A team of 45 experts were selected and trained as part of the most comprehensive scheme of its kind ever organised. The pool of volunteers relate to the fan culture, socio-political issues and common discriminatory practices in football within the countries represented at the tournament.
Other preparation work by Fare has included making all participating countries aware of the signs and symbols that are commonly displayed in football but have no place in a discrimination-free sporting occasion.
Piara Powar, Fare Executive Director said, “Alongside the security concerns that France faces are potential issues that we have seen recurring in football – including the presence of far-right extremists and nationalists, Islamophobia and the rejection of new refugees. We expect many of these issues, alongside the usual under-currents of homophobia, to be a feature of some matches.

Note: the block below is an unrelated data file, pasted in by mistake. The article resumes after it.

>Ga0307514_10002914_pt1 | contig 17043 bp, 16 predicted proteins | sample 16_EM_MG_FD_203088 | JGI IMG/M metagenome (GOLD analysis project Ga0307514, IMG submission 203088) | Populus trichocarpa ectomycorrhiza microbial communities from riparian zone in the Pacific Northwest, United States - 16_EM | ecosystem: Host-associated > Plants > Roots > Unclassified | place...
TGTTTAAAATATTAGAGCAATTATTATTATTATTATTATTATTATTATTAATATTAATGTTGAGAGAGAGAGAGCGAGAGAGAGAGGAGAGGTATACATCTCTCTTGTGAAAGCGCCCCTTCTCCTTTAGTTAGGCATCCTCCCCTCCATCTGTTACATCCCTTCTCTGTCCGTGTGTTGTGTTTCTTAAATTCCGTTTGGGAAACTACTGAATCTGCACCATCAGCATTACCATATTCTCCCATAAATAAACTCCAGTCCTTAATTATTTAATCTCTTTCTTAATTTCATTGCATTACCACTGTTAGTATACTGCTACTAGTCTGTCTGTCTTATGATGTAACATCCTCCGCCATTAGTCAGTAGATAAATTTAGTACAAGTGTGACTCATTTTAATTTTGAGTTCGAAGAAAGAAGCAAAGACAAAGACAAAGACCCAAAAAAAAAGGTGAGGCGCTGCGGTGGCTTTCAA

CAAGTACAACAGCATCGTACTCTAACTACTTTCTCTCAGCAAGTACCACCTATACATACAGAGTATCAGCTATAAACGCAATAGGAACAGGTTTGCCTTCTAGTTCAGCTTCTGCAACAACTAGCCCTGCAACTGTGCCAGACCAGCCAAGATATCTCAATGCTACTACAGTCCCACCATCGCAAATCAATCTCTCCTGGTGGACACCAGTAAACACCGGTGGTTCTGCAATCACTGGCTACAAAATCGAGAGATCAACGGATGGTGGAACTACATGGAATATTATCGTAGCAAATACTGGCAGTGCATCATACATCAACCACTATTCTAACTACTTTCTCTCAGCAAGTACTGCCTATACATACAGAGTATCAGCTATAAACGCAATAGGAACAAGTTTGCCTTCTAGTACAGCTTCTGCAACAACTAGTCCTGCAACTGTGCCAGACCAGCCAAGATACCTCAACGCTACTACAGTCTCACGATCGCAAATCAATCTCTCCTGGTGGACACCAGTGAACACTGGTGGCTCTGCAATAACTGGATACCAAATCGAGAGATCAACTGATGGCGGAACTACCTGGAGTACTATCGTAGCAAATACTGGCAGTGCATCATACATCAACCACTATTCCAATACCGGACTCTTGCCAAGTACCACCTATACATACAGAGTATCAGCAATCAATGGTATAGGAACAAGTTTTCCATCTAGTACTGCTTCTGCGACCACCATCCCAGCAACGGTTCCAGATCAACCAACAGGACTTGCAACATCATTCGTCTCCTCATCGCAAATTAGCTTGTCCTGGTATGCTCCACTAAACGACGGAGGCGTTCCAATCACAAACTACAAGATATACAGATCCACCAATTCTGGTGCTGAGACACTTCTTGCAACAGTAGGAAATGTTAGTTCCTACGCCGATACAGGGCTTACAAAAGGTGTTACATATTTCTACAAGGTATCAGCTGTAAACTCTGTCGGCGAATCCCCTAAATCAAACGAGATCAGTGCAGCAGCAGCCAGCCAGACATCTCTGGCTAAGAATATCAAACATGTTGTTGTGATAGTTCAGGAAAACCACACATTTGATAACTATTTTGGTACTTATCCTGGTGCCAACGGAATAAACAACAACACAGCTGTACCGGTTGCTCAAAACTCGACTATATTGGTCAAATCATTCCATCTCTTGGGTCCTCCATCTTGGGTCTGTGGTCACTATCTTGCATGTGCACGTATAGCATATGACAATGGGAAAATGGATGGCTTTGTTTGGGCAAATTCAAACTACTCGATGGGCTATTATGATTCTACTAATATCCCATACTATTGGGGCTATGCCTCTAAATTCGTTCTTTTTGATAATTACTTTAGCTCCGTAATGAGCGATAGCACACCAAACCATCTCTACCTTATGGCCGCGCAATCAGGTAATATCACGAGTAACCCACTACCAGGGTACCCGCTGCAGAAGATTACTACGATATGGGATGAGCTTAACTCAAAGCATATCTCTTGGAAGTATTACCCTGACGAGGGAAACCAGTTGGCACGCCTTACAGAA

“The opportunities for education are everywhere but if supporters with pre-determined agendas of hate come to the Euro they will face action.”
The system involves the deployment of two Fare Observers at all matches to monitor and record incidents of discrimination. Where appropriate observer match reports will be sent to UEFA disciplinary bodies for action. Fare will also keep a log of broader issues that relate to discrimination that are part of the tournament in host cities.
This will be the first time a system of this kind will be fully operational at a major sporting tournament. At EURO 2012 in Poland and Ukraine, a number of risk matches were observed by Fare observers, resulting in 13 reports sent to UEFA.
Since 2013, the system has been also running at UEFA international club competitions and more recently at EURO Qualifiers. A similar programme is also being implemented by Fare in partnership with FIFA at the 2018 FIFA World Cup Qualifiers.
The Euro 2016 Observer System is one of the five social responsibility pillars of UEFA Respect campaign – ‘Respect Diversity’. Others include: ‘Respect Access for All’, ‘Respect Your Health’, ‘Respect the Environment’ and ‘Respect Fan Culture’.